My bias is to be particualarly opposed to bullshit. As an actuary married to a bio-statistician, you can imagine that I'm biased in favor of including qualified statisticians in the study design and data analysis. Statistics looks easy, especially with today's statistical analysis programs, but there are subtleties that a professional statistician would recognize.

As you know, the National Academy of Science had established a committee of statisticians headed by Dr. Wegman to review Mann's Hockey Stick. The Hockey Stick I was addressing was the one reviewed by that committee. One quote from this report:

In most datasets, the first principal component should be the least smooth (because of the higher variance). However, in MBH98, MBH99, the proxy data are incorrectly centered, which inflates the variance of certain proxies and selectively chooses those decentered proxies as the temperature reconstruction....

It is important to note the isolation of the paleoclimate community; even though they rely heavily on statistical methods they do not seem to be interacting with the statistical community. Additionally, we judge that the sharing of research materials, data and results was haphazardly and grudgingly done. In this case we judge that there was too much reliance on peer review, which was not necessarily independent. Moreover, the work has been sufficiently politicized that this community can hardly reassess their public positions without losing credibility. Overall, our committee believes that Mann’s
assessments that the decade of the 1990s was the hottest decade of the millennium and
that 1998 was the hottest year of the millennium cannot be supported by his analysis.


I think that first paragraph means that the incorrect centering produces an artificial hockey stick. Full report at https://climateaudit.files.wordpress.com/2007/11/07142006_wegman_report.pdf

Cheers

Dano said...

Will Christy use his data and what will he say about it? Version 6??

Best,

D

David in Cal said...

David, did your questino mark mean you were asking what P-hacking is? Many journals require a statistical result to meet a 5% confidence in order to accept a paper for publication. Suppose the research yields the desired result, but the p-value is a little short of the 5% standard. The p-hacker re-structures the analysis and finds a way to get the p-value to satisfy the 5% standard.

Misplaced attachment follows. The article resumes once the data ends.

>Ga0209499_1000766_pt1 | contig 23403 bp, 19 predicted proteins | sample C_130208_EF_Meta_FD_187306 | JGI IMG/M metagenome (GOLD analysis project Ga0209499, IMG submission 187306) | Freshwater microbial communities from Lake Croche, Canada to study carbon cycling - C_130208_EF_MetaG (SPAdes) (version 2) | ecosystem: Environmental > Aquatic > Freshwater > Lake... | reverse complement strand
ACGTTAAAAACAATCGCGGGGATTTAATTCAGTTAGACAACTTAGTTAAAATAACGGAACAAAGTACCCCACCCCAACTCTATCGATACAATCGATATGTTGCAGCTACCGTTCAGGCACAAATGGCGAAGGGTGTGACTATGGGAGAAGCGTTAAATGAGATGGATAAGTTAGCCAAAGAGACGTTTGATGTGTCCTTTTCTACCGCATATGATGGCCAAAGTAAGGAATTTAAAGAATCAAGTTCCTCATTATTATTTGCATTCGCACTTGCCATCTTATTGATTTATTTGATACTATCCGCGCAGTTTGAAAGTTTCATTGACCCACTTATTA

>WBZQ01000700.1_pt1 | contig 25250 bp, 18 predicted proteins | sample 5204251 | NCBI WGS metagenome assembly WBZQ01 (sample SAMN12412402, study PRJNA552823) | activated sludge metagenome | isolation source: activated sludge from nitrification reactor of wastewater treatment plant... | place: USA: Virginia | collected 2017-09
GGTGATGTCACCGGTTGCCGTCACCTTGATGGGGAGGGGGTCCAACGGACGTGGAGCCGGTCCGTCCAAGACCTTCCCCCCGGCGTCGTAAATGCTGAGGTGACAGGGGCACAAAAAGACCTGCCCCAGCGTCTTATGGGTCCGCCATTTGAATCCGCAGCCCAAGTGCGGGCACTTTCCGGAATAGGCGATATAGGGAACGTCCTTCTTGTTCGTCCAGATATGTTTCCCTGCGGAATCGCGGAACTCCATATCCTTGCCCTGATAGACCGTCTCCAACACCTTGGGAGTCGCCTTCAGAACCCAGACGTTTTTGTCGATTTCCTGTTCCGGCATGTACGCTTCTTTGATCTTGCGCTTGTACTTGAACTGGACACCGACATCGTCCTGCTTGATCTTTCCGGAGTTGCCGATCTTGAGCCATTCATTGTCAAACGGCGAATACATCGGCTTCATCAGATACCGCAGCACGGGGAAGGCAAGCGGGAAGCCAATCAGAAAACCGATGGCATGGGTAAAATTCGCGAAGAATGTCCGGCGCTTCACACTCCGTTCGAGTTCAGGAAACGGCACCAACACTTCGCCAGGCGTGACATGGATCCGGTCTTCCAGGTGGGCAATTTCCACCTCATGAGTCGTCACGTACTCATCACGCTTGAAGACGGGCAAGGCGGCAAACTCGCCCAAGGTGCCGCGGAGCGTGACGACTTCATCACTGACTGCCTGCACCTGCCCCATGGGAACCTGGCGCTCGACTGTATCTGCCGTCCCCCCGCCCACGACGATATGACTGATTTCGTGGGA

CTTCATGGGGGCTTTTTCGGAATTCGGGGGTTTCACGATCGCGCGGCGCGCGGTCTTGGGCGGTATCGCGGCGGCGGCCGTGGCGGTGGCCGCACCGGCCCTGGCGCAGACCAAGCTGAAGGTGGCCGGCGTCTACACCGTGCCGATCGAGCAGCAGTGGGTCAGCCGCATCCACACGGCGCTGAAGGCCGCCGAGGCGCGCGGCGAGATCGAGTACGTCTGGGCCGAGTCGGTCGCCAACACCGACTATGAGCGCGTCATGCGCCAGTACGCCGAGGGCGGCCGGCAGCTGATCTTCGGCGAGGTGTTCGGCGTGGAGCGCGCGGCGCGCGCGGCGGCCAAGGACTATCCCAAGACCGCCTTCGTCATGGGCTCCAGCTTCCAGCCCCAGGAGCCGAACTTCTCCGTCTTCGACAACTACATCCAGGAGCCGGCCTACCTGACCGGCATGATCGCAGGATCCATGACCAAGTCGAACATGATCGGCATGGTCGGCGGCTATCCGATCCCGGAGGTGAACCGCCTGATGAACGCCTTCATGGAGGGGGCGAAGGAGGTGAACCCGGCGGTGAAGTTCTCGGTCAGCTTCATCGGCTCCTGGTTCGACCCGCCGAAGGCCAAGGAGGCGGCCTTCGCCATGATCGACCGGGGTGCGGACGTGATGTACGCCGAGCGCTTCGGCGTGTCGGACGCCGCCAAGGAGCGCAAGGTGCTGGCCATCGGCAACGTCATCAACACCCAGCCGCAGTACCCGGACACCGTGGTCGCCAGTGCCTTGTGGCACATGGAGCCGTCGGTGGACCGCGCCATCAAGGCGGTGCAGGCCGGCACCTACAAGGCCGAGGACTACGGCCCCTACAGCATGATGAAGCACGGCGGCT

This practice is hard to detect, because everything looks proper. The new method of analysis would have been valid if it had been used in itially. The mistake is that the analysis method was chosen after the data had been looked at. This is the wrong order. It invalidates the basic assumptions underlying statistical analysis. But, it's said to be a common error.

Cheers

David Appell said...

Dano, good question. I seem to recall that Christy used non-peer reviewed data in a previous Congressional testimony, but now I can't recall the details.

David Appell said...

In any case, it would be fair to ask Christy why he won't share his model's code.

David Appell said...

David: You avoided answering all my other questions.

What evidence do you have that any climate scientist has ever done "p-hacking?"

BTW, there is nothing magical about any particular p value. It's not like a result is true if p=0.049 but false if p=0.051.

David in Cal said...

I didn't mean to claim that any climate scientist had used p-hacking. I just meant to say it's a not uncommon error. I agree that there's nothing magical about 5%. That's just a commonly accepted standard.

I did answer some of your questions. You may have ignored those comments, because they were made as "anonymous". But, I'll give them a quick try: